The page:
one of history’s great reference requests

I’m glancing through this book Almost History, full of documents from US history of times that very nearly went another way or look, in retrospect, ironic — Grant’s apology to Lincoln for not being able to take him up on the theater invitation, Eisenhower’s apology for the failure of D-Day, things like that. (Particularly interesting in light of another book I’m reading right now, Connie Willis’s All Clear — it centers on time travelers and her theory is that history is a chaotic system, where tiny changes can have huge, unpredicted effects; well, here are some examples.)

In this book I encounter the following — it’s the second half of a letter to the Smithsonian in 1899:

The works on the subject to which I have access are Marey’s and Jamieson’s books published by Appleton’s and various magazines and cyclopaedic articles. I am about to begin a systematic study of the subject in preparation for practical work to which I expect to devote what time I can spare from my regular business. I wish to obtain such papers as the Smithsonian Institution has published on this subject, and if possible a list of other works in print in the English language. I am an enthusiast, but not a crank in the sense that I have some pet theories as to the proper construction of a flying machine. I wish to avail myself of all that is already known, and then if possible add my mite to help on the future worker who will attain final success. I do not know the terms on which you send out your publications but if you will inform me of the cost I will remit the price.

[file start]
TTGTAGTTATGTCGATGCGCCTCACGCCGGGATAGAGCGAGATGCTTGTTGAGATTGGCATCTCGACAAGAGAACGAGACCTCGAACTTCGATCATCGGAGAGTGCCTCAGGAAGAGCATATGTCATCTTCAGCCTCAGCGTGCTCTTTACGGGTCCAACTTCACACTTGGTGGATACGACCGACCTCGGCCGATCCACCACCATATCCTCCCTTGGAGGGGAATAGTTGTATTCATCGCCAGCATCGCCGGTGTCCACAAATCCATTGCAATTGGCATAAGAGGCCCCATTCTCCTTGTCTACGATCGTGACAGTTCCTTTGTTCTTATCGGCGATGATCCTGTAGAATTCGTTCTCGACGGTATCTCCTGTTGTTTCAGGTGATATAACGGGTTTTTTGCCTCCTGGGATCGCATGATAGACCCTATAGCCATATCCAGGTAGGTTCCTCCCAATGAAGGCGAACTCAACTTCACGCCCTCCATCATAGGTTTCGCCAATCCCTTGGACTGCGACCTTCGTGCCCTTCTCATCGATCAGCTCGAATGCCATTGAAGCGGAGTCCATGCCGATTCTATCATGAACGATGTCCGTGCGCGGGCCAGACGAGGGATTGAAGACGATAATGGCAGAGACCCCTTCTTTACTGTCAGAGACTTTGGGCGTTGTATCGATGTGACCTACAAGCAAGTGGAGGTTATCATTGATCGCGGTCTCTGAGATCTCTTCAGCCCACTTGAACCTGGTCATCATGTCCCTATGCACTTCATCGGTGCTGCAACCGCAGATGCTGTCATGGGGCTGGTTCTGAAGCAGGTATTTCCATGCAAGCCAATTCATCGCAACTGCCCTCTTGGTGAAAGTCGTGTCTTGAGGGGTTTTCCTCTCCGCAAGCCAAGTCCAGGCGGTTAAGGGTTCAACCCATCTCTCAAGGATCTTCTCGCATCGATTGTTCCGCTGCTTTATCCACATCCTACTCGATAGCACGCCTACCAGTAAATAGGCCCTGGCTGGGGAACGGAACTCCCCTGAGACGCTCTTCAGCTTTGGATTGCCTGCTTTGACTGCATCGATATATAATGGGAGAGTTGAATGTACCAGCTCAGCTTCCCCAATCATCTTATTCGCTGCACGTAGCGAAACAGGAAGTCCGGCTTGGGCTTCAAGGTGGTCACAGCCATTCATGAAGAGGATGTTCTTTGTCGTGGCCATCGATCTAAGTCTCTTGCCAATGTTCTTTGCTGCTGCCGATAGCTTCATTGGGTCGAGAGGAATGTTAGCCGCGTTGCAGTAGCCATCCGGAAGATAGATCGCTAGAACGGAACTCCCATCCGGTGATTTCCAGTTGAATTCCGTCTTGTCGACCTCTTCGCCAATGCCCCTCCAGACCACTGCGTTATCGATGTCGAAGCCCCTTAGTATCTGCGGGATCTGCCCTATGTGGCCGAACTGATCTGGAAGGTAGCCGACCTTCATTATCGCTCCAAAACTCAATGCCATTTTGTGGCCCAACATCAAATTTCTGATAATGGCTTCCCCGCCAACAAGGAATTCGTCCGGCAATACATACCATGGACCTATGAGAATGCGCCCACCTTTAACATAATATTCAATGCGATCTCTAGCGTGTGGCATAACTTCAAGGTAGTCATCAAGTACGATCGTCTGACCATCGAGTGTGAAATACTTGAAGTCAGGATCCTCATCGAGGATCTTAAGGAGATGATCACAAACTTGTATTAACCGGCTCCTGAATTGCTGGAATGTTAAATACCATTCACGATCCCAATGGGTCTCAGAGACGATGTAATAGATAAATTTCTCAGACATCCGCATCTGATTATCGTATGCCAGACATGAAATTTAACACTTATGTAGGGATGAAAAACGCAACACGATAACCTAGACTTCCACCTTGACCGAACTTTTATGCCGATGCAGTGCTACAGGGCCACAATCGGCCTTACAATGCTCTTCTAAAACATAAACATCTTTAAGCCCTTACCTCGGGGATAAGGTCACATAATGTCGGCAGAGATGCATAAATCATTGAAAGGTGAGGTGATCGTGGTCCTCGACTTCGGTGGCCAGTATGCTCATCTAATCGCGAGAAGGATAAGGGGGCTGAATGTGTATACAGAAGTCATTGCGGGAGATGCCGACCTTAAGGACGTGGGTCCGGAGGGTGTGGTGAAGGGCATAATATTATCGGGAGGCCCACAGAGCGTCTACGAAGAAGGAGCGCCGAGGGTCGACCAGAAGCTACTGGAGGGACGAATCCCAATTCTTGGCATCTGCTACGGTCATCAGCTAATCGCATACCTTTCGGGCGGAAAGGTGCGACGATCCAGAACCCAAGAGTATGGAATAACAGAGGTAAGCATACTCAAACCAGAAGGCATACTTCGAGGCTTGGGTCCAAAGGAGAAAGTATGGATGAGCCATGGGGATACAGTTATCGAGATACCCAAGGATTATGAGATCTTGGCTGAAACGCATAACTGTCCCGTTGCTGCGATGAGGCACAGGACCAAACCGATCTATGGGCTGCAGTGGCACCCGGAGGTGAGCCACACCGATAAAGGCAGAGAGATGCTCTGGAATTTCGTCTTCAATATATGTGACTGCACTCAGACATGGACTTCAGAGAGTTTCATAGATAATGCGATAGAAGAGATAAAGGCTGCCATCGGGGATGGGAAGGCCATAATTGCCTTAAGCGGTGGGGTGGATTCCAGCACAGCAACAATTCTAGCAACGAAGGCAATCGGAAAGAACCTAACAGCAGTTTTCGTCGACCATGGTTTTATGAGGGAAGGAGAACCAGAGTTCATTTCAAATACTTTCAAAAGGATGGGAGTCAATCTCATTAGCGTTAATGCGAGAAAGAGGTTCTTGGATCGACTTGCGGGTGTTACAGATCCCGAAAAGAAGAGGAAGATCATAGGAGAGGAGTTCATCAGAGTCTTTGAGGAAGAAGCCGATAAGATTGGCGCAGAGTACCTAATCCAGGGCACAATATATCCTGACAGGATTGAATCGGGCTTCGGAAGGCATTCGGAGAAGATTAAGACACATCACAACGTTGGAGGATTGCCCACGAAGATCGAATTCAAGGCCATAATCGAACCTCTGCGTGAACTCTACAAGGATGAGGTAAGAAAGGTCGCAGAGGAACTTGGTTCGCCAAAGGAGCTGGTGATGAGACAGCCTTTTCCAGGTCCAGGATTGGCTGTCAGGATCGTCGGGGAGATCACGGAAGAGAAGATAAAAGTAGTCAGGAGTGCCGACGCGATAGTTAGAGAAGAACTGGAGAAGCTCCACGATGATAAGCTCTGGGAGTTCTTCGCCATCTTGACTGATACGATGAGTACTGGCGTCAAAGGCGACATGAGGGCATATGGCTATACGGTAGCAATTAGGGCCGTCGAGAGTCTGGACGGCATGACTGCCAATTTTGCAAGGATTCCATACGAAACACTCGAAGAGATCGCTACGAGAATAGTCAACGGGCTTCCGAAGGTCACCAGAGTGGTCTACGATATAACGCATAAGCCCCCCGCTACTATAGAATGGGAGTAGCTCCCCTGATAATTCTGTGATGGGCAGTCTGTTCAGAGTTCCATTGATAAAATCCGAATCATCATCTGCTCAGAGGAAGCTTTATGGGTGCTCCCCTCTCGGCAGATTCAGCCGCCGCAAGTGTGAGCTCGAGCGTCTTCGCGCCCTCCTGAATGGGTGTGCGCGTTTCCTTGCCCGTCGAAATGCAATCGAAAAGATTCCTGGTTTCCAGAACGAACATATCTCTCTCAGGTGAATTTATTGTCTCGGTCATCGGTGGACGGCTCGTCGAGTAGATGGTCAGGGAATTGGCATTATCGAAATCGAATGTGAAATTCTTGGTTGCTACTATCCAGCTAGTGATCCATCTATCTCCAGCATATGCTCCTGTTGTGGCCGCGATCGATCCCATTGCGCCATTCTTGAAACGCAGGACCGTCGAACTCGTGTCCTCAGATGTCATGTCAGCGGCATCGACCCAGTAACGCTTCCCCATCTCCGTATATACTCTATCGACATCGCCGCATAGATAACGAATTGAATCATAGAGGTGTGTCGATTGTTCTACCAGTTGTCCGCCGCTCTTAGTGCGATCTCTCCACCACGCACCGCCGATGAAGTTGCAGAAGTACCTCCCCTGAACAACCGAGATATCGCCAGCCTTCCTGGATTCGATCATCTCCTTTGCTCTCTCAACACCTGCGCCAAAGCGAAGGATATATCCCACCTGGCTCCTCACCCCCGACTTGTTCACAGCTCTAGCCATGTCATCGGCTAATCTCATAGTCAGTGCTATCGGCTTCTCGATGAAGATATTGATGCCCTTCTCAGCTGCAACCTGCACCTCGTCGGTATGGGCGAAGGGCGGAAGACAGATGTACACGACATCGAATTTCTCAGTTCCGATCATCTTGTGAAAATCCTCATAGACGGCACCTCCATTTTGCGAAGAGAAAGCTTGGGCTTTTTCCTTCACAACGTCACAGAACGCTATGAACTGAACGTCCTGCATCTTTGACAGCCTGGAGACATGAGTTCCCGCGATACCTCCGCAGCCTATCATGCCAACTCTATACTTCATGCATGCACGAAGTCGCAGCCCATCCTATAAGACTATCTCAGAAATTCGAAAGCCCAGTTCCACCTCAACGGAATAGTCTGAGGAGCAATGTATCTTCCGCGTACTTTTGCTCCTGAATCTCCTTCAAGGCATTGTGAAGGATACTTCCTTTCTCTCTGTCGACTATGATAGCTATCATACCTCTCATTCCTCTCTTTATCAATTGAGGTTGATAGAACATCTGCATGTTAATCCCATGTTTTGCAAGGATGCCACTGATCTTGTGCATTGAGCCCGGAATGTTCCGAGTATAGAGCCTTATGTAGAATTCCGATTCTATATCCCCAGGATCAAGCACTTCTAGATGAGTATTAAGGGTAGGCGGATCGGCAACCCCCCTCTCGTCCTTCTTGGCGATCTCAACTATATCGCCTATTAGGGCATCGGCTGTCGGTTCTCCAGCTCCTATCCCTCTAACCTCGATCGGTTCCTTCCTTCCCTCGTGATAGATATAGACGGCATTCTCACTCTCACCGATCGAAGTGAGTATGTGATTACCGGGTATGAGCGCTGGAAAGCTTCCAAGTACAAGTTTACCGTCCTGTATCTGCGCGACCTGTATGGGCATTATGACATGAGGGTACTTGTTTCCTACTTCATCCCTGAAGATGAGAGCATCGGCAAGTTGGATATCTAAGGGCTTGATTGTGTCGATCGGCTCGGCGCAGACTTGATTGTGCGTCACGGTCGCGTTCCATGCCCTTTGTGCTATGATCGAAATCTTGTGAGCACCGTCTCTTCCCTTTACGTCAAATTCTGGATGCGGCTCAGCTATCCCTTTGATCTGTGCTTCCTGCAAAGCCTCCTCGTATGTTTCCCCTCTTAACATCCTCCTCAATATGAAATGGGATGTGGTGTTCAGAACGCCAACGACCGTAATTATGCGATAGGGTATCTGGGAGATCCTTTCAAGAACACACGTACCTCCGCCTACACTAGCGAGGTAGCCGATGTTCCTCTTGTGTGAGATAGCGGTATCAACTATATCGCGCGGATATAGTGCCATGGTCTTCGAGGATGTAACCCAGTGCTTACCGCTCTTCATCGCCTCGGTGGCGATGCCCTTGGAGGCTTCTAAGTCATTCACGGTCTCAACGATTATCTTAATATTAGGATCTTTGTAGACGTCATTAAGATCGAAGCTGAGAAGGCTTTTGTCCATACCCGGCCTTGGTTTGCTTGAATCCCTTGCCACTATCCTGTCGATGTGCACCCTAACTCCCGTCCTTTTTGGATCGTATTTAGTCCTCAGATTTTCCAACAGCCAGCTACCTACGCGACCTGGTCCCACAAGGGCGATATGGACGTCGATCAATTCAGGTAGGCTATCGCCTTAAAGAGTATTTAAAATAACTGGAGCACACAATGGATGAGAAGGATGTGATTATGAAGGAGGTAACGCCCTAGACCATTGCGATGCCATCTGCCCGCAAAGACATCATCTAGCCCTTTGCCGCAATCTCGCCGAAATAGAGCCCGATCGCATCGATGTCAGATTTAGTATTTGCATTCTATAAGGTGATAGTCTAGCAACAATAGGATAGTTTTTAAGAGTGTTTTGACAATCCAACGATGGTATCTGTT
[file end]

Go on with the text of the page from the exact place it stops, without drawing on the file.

Yours truly,
Wilbur Wright

4 thoughts on “one of history’s great reference requests

  1. Thanks for posting about this book. I hadn’t heard of it, and I find these kinds of letters, documents, and photographs fascinating. Perhaps I should have become an archivist instead.

    One of the reasons I left my previous career was because the industry was so entirely unnecessary and, in fact, wasteful. On days I would be completely stressed out I would have to tell myself, “It’s not like you’re curing cancer.” One of the things I really love about being a librarian now is that I never get stressed out, yet I may be helping someone cure cancer! I read passages like this one from Wilbur Wright and love that so many reference transactions are important.


    1. *g* Yeah, my friend John liked that too. I had been wondering whether a sentence like that made it more, or less, likely that letter-writers were cranks (although the next few lines do bolster his enthusiast case; and hey, if he’s willing to pay for the books, may as well send them…)


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